As everyone in the western hemisphere knows at this point the United States has a conflict with Iran. The United States killed Iran’s top military commander, General Qassem Soleimani under the direction of President Trump. He was unexpectedly killed in a drone strike ordered by our highest levels of government. The civil concerns when these types of actions are taken is how will one military act beget another. As far as we know, since the attack on Soleimani Iran has officially abandoned its commitment to the 2015 Nuclear Deal. They also launched missiles into a United States airbase in Iraq as part of its retaliation strategy. The question now becomes, what is occurring in planning rooms across Teheran that could hurt a citizen in New York or Des Moines”
While many people fear continuing kinetic strikes will escalate into a traditional war, security experts suspect Iran will quietly attack critical infrastructure sectors by engaging in cyber warfare. Unlike bombs or missiles that leave evidence or visible consequences, cyber-attacks are far less noticeable and harder to detect.
Iran’s growing cyber capabilities is real and formidable. Government agencies and large corporations have been advised to heighten their levels of readiness. This includes implementing cybersecurity measures to assure operations can be sustained. The United States should expect the unexpected. But are citizens ready to manage a power outage or loss of the internet in their town or municipality?
How Did We Get Here?
With only a few days left until the new year, a rocket attack launched by Kataib Hezbollah, an Iranian terrorist group, killed an American contractor in Iraq. Shortly after, pro-Iranian militiamen stormed the U.S. Embassy in Baghdad which further endangered American lives. Both events prompted President Trump to order an airstrike that targeted General Soleimani, a man who is a known partner to Hezbollah and who threatened “stabile conditions” in the Middle East.
Vowing revenge, Iran launched missiles into a U.S. airbase in Iraq in retaliation to Soleimani’s death. While the attack did not cause any fatalities, the U.S. said it would continue to put sanctions on Iran. Even with the tension, both countries have claimed they do not want war. So, does this mean is it over? Could this be as simple as “I got mine and you got yours?” No, we don’t think so. Many cyber experts believe we have just woken the sleeping giant or at least made him work harder to inflict severe damage on the U.S. critical infrastructure.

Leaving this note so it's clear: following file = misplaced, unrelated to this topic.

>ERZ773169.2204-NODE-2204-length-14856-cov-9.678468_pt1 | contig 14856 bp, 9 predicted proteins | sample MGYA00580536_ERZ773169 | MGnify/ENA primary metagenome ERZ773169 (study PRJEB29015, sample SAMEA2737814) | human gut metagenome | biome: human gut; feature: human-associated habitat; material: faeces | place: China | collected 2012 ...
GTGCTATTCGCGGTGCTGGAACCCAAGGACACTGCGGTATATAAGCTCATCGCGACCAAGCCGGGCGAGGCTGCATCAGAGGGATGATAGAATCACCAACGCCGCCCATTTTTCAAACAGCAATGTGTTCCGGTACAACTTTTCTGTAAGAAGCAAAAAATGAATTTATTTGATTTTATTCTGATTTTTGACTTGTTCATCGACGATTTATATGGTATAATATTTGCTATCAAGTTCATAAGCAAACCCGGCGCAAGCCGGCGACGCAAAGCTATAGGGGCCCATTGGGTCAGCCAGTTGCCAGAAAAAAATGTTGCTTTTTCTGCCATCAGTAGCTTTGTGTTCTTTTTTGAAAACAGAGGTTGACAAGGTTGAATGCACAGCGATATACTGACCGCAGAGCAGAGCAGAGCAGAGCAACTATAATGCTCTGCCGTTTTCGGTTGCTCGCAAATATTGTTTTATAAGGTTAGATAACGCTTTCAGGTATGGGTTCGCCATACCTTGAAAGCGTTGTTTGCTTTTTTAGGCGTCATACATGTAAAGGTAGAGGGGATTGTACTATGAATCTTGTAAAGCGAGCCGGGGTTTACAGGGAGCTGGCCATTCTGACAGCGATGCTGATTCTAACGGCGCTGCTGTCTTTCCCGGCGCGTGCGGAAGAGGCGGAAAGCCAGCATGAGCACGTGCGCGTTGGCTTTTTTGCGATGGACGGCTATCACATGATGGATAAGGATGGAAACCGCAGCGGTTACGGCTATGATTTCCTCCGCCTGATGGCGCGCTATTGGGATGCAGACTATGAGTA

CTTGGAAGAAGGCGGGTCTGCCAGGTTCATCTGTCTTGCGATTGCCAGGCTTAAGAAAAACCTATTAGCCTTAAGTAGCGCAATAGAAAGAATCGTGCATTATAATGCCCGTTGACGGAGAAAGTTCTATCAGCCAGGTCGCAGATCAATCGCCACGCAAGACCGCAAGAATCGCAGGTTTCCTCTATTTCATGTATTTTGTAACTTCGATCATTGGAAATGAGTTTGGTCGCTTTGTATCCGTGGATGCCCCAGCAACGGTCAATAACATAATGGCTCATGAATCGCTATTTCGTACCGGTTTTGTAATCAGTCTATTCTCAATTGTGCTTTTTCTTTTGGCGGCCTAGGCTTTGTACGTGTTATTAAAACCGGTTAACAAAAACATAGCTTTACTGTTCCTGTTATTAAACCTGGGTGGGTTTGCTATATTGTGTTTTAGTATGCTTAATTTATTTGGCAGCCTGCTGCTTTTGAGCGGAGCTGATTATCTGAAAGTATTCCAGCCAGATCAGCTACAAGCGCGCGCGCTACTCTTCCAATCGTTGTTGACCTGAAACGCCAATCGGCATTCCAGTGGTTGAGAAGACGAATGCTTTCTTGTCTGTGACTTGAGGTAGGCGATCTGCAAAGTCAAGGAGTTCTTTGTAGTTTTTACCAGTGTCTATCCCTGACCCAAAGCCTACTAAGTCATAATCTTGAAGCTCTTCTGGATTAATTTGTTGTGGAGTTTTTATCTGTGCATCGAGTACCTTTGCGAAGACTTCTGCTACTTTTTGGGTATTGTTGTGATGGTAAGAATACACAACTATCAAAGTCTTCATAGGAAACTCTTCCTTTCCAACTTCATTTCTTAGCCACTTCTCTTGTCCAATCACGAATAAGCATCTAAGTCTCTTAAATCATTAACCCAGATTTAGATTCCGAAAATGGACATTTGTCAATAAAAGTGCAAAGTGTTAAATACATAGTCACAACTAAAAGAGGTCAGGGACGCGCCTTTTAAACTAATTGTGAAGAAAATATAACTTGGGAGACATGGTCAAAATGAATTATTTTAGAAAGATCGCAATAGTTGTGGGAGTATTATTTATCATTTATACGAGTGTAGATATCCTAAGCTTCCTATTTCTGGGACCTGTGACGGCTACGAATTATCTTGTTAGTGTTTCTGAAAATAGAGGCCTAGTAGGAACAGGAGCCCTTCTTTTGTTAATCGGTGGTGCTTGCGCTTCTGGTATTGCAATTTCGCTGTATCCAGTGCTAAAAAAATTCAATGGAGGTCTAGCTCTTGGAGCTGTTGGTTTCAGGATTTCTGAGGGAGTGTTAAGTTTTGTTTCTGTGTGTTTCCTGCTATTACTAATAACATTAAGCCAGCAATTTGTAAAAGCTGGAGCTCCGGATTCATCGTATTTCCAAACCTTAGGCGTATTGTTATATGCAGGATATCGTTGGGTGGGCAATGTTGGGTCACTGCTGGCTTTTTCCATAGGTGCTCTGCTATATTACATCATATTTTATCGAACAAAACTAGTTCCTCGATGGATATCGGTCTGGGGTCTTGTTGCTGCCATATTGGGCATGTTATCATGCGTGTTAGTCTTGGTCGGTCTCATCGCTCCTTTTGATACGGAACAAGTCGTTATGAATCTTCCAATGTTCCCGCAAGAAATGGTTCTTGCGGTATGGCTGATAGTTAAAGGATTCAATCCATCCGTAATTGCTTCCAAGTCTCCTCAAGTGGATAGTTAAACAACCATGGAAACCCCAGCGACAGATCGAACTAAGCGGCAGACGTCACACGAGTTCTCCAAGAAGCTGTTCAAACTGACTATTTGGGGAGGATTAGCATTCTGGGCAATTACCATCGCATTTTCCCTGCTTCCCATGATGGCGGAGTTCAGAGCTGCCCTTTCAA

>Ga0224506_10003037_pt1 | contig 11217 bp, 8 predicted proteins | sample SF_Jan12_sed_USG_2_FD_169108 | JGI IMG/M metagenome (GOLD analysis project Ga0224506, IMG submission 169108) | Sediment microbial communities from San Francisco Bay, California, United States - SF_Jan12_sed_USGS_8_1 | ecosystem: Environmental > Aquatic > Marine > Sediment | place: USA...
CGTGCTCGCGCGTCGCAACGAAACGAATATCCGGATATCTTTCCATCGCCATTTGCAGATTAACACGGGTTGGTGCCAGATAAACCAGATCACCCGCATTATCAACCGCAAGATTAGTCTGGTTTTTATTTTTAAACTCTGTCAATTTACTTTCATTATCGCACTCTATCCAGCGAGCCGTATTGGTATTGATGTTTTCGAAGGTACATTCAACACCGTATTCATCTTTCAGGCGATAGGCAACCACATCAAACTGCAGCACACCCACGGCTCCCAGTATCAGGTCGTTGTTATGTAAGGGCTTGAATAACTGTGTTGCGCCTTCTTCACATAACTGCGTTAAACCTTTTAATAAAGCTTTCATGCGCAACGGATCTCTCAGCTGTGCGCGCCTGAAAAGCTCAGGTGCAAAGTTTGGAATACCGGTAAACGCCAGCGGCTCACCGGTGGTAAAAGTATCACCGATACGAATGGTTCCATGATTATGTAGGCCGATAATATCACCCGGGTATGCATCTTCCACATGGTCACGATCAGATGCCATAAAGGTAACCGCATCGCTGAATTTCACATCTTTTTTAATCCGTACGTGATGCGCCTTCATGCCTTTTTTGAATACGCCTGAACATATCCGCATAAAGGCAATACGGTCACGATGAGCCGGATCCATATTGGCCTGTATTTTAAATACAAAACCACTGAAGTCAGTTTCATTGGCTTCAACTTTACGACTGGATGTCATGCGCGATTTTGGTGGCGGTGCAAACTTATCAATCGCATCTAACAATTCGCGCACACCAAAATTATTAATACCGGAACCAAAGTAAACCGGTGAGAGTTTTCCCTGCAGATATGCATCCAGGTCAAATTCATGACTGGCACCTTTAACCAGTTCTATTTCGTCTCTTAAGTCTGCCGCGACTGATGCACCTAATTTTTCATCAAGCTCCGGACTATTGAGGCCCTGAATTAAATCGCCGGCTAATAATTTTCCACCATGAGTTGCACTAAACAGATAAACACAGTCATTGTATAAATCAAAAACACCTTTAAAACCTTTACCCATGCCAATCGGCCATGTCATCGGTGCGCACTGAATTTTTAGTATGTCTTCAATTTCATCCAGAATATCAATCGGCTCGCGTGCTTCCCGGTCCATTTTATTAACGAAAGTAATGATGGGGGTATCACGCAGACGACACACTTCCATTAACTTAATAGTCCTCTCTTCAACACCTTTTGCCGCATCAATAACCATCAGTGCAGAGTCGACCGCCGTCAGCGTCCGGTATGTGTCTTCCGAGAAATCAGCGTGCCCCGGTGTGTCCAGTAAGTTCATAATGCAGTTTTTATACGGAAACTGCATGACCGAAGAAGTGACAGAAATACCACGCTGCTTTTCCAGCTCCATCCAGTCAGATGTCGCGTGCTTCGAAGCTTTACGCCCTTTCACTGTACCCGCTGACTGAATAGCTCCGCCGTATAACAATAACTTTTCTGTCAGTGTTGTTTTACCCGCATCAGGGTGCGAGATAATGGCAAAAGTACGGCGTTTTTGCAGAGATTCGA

Iran’s Cyber Capabilities
Given its limited military and economic capabilities, Iran would be foolish to engage in traditional kinetic warfare with the United States. Instead, experts believe the missiles launched by Iran were a distraction to take attention and resources away from what’s really at risk – our outdated critical infrastructure and industrial control systems. Since 2009, Iran has been effectively using cyberweapons to attack American oil and gas facilities, dams, banks, and the electric grid; all of which weren’t originally designed to sustain cyber-attacks. While the effects of digital warfare may not be felt instantly, a series of cyber-attacks on poorly secured critical infrastructure systems will cause physical damage. In some cases, it could inflict heavier consequences on the U.S. population than traditional combat ever has.
Iran knows, like other global underdogs, that they can level the playing field. By deploying advanced forms of malware, a country in the middle east can manipulate interconnected systems across oceans and without ever stepping foot on American soil. That is the power of cyber warfare. And if that doesn’t scare you, it should. Whereas proximity once inhibited wars, cyber has no borders, and attacks travel faster than any jet fighter ever produced by any nation.
The internet is a transactional hub. Each link that connects government, business and people puts each user across the spectrum at risk of having communications compromised. Worse, functions of end systems across networks and systems can be manipulated by the compromised communications. This makes it very difficult to safeguard outdated critical infrastructure systems that have been equipped with IP addresses.
Our progress typically results in new digital vulnerabilities. For instance, the convergence of operational and information technology makes attacks that previously might have just stifled communications, now deadly. As such, cyber-attacks are no longer just limited to digital consequences. This empowers countries like Iran and other less militarily capable countries. Cyber experts can bring down countries from behind a desk. It is also the reason we need to understand the consequences of our kinetic military actions to at least be prepared for the response. Truth is the battlefield has finally come to North America. The United States should always prepare for the worst. If it’s not Iran that sends the cyber equivalent of a 10K nuclear device in the future, it’ll be someone else dropping the bomb.